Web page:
DailyMail: Calling a female teacher “Miss” is sexist and should be banned in the classroom, academics have demanded. Pupils should instead refer to teachers by their first names – or even call all women at school “Sir” – to end the discrimination.
Calling teachers “Miss” allegedly exposes children “to the prejudices of the previous generation”, experts writing in the influential education journal the Times Educational Supplement said.
The titles used in British schools can be traced back hundreds of years, the academics said. Sir was first used in 16th century classrooms when male teachers from the lower classes were trying to stamp their authority on aristocratic young boys.
But Miss is a throwback to the 1800s when schools only hired single female teachers – because women gave up work after marrying.
Jennifer Coates, a top professor of English at Roehampton University, said the traditional titles in schools needed to be scrapped. She said: “It’s a depressing example of how women are given low status and men, no matter how young or new in the job they are, are given high status.”
“Sir is a knight. There weren’t women knights, but “Miss” is ridiculous: it doesn’t match “Sir” at all. It’s just one of the names you can call an unmarried woman.”
The academic complained that when she went to teach at her local secondary school the children did not call her “Professor”. “I was extremely surprised,” she said.
“The men on the staff are all in their twenties and they were all called Sir. I didn’t think there was this awful disparity between professorial status and these young teachers, but they’re all Sir and I’m not.”
She claimed that Sir comes from “Sire” – which is what people called the king. Professor Coates claimed that “part of the history of the English language is sexism”.
Robin Lakoff, a professor at the University of California, added: “The thing about Sir is that it always conveys respect.” She said: “It always means that this person is higher in status than me, and I owe them respect for that. Miss doesn’t.”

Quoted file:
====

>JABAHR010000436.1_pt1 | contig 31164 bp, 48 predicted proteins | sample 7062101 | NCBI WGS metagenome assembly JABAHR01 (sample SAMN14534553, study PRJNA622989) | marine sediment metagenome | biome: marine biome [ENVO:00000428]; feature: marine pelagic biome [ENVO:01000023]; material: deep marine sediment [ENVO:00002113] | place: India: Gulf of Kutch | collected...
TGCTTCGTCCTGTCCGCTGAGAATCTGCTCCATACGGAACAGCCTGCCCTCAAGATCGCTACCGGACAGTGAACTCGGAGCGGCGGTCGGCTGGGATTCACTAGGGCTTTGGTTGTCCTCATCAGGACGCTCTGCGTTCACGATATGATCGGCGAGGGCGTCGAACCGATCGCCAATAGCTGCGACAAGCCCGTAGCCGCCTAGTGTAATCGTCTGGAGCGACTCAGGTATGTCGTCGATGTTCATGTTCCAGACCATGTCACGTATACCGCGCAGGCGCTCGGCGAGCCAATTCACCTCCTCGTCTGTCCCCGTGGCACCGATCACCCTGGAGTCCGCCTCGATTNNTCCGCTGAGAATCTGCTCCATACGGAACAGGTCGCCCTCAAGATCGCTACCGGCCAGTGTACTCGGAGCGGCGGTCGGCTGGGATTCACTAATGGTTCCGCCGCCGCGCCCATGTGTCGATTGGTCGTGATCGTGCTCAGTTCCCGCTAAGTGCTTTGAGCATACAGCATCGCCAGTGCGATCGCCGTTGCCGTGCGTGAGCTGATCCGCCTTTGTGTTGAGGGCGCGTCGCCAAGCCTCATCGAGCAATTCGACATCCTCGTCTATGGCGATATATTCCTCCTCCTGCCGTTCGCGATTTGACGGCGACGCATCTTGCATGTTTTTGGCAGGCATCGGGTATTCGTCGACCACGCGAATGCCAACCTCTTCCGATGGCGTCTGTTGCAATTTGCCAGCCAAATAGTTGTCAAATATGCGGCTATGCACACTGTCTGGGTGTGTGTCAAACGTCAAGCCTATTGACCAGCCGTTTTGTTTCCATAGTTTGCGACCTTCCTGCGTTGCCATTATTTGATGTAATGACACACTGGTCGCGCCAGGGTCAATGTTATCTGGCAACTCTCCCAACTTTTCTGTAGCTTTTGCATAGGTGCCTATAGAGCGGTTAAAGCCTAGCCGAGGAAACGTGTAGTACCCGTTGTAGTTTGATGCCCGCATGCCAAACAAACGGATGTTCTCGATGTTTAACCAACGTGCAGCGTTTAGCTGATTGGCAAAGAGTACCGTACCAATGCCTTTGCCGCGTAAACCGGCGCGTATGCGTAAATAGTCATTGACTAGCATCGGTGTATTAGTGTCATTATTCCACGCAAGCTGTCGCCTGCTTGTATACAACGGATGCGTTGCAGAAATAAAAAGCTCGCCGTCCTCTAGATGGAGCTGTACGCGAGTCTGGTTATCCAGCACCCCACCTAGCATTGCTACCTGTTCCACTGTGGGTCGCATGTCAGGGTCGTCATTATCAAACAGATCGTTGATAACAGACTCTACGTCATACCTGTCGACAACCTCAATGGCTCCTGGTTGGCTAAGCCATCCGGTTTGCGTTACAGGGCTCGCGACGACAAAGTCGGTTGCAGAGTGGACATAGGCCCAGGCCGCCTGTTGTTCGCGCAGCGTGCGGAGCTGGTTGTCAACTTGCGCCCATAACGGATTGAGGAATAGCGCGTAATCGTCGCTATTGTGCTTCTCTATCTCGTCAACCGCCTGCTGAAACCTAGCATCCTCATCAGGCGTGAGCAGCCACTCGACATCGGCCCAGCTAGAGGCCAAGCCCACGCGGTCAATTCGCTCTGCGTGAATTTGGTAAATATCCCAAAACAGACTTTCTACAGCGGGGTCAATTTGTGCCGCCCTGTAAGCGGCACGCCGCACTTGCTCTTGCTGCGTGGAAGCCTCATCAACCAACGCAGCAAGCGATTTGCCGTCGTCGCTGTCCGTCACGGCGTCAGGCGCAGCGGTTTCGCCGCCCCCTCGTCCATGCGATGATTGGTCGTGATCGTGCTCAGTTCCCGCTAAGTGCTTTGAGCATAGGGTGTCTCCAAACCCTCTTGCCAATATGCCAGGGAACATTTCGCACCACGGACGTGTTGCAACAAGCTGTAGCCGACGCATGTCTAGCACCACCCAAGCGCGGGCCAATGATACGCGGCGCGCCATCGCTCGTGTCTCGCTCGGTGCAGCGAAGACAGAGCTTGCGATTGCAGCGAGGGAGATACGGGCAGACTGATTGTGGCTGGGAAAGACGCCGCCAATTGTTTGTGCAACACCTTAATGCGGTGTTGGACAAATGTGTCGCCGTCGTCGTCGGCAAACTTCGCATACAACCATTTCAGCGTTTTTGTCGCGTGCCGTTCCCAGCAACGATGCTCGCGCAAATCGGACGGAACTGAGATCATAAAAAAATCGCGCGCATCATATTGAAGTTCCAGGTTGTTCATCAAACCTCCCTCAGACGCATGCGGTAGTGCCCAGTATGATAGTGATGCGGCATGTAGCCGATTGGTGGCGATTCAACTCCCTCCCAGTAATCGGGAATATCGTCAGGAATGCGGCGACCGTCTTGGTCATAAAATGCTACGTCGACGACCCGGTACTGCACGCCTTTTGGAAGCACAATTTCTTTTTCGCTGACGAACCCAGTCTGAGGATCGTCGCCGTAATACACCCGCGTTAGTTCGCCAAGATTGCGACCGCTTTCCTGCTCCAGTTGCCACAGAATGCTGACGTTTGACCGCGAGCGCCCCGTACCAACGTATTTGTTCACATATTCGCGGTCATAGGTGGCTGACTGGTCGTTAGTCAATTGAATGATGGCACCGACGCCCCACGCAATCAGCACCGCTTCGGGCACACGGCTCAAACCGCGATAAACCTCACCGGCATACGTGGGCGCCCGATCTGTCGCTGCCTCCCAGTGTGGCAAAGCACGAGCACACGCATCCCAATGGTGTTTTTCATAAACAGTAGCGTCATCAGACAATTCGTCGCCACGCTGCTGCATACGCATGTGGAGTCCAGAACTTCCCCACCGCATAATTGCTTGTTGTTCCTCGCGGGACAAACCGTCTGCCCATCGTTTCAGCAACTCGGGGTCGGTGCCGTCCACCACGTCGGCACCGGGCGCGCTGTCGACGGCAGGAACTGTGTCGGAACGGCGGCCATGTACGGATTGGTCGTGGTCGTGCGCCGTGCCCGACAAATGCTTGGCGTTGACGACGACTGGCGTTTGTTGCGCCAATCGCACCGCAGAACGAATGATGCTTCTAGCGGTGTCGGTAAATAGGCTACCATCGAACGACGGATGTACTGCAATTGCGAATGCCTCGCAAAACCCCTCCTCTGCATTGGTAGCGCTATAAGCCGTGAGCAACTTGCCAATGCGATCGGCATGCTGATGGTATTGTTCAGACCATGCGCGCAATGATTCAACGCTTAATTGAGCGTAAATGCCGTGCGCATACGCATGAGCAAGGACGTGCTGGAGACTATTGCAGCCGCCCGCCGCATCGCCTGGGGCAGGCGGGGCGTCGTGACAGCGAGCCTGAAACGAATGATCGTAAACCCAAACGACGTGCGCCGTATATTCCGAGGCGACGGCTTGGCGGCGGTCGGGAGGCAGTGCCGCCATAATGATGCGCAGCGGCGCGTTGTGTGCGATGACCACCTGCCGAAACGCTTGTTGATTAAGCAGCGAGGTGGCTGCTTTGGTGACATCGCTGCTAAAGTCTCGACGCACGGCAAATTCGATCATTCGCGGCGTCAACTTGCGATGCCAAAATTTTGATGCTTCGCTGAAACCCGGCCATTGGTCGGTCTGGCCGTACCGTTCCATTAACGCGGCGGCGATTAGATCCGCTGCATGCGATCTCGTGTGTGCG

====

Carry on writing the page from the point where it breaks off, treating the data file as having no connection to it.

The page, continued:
“You can use Miss disparagingly: ‘Hey, Miss, what do you think you’re doing?”
“It says that you can never expect the respect that’s due to a man because you’re not a man and therefore not as good. It’s very hard to create linguistic equality between people, who in many people’s minds, aren’t equal.”
Education historian Jacob Middleton told the teaching journal that Britain should “probably want to go down the route of referring to female teachers as Sir as well”. He said this would “raise the semantic status of women“.
Sara Mills, a professor specializing in “feminist linguistics” at Sheffield Hallam University said pupils should call teachers by their first names only. “That’s the way things are moving,” she said. “Americanisation and these camaraderie norms, where you move as quickly as possible to the most informal term. I think that’s a driver of a lot of things in English culture and English language at the moment.”
“Sometimes teachers find that they can control students more when they try to stress the similarities between them, rather than trying to keep as distant as possible.”
Professor Lakoff claimed all male teachers should be called “Mr” followed by their surname and all female teachers as “Ms” followed by their surname.
But Debbie Costlett, a chief executive overseeing the three schools in south-east England rejected the claim the “Miss” was sexist. She said: “I don’t really think there’s a disparity between them. It’s a title, isn’t it? My response is always that my name isn’t Miss; it’s Mrs. Coslett.”
“But if I’m in a school where students don’t know me and they call me Miss, I’m fine with that. They’re showing respect by giving me a title, rather than “hey” or “you” or whatever. Sir is a term you might call a man.”
“You wouldn’t call anyone Mrs or Lady or Dame or whatever. That’s just the way the English language works.”